If you live in an area where deer hunting is common you’ve no doubt heard of chronic wasting disease (or CWD) before. It’s not a particularly new disease — it was originally discovered in the late 1960s — but confirmed cases of it among wild deer and elk populations have spread to new states rapidly since 2001.

The disease is absolutely devastating to animals that are affected by it. They take on a “zombie-like” state and exhibit odd behavior and physical deteriorating, with exposed ribs and an overall sickly appearance.

CWD affects the brain with misfolded proteins known as prions. Prion diseases exist in humans and are typically fatal, and the same is true for animals with CWD. The disease progresses until the animal dies, and there is no known cure or way to reverse the damage.

The CDC warns against the consumption of (or even physical contact with) an animal thought to be infected with CWD. It is recommended that animals suspected to have CWD be left alone and not harvested. Hunters are advised to have any animals they kill in areas known to have CWD tested for the disease before eating the meat, even if the animal appeared healthy.

It’s worth noting that there’s been no scientific evidence that CWD can be transmitted from infected deer to humans. However, prion disease infections from animal consumption have been implicated in deaths in the past, so it’s obviously best to err on the side of caution.


Source:   https://bgr.com/2019/02/14/zombie-deer-disease-cwd-infection/
Absence of proof is not proof of absence.
Back to Top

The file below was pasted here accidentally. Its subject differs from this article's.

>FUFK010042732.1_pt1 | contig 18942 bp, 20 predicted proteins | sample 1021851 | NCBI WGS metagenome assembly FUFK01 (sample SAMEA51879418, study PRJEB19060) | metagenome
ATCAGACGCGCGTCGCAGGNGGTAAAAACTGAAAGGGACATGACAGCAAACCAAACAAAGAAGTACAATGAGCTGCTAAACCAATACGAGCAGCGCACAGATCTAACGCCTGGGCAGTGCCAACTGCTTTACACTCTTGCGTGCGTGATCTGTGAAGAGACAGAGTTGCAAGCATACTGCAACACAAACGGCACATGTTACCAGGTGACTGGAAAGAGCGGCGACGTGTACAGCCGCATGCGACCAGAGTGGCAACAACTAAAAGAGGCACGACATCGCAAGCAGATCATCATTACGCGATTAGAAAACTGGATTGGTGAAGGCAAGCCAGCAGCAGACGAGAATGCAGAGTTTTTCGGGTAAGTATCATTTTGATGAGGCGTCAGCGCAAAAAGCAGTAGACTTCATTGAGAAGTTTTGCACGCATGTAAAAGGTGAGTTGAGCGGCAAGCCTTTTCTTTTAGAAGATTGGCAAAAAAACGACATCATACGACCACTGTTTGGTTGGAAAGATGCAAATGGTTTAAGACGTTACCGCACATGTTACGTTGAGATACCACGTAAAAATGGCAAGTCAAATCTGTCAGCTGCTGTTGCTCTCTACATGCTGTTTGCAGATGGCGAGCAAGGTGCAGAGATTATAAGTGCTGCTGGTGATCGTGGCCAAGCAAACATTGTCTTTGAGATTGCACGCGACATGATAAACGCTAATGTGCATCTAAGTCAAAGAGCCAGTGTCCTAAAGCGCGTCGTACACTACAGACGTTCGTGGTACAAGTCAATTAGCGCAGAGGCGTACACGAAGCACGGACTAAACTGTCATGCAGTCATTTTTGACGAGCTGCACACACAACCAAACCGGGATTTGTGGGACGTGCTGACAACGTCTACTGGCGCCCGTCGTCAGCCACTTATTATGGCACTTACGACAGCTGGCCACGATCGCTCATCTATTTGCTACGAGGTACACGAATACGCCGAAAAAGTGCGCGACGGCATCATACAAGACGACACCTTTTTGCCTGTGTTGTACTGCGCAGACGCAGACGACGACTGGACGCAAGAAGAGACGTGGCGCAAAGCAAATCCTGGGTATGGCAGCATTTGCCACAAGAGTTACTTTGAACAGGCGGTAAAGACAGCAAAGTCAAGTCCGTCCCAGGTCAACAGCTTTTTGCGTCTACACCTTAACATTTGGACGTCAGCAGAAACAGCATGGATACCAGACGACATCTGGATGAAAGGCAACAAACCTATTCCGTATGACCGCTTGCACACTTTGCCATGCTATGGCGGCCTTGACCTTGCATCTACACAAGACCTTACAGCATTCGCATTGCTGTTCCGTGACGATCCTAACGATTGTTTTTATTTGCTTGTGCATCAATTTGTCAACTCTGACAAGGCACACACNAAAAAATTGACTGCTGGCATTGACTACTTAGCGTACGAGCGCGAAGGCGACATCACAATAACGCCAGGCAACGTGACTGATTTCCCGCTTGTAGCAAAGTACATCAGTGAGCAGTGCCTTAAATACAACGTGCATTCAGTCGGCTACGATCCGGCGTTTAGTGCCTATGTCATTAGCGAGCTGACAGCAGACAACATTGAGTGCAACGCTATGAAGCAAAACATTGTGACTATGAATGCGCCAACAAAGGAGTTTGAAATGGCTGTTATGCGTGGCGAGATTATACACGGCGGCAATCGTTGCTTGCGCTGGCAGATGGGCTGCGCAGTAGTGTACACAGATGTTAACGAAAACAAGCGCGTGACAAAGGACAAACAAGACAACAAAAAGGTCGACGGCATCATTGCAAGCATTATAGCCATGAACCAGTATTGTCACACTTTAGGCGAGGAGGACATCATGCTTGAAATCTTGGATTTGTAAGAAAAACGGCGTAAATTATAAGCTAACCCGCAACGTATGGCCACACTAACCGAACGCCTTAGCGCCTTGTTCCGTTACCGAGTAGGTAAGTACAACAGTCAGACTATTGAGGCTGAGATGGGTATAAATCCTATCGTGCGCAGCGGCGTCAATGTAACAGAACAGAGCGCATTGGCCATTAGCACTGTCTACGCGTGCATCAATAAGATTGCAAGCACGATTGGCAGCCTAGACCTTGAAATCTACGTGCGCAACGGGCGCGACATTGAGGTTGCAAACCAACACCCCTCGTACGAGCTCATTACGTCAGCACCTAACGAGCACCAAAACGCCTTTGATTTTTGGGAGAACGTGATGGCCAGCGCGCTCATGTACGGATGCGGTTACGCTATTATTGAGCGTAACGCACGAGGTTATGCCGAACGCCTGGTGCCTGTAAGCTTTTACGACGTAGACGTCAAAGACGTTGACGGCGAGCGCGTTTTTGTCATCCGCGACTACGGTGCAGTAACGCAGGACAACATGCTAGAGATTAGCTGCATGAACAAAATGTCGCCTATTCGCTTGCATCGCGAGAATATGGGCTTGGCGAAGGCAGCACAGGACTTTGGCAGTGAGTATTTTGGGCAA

Technophobe View Drop Down
Senior Moderator
Senior Moderator
Avatar

Joined: January 16 2014
Location: Scotland
Status: Offline
Points: 55215
Post Options Post Options   Thanks (0) Thanks(0)   Quote Technophobe Quote  Post ReplyReply Direct Link To This Post Posted: February 16 2019 at 8:35am
[Technophobe: There is very little new info in this article, but it does illuminate the point that the authorities are starting to take an interest. A few people have seen the growing danger at last; there is a huge swathes of articles across the internet on this story and variations thereof.]


'Zombie' deer disease is in 24 states and thousands of infected deer are eaten each year, expert warns

Ryan W. Miller USA TODAY
Published 11:16 AM EST Feb 16, 2019

An infectious disease deadly in deer has spread to 24 states as experts warn the ailment – unofficially dubbed "Zombie" deer disease – could one day hit humans.

Chronic wasting disease, or CWD, has afflicted free-ranging deer, elk and/or moose in 24 states and two Canadian provinces as of January, the Centers for Disease Control and Prevention says.

"We are in an unknown territory situation," Michael Osterholm, director of the Center for Infectious Disease Research and Policy at the University of Minnesota, told USA TODAY on Friday.

Last week, Osterholm testified before his state lawmakers warning about possible human impacts.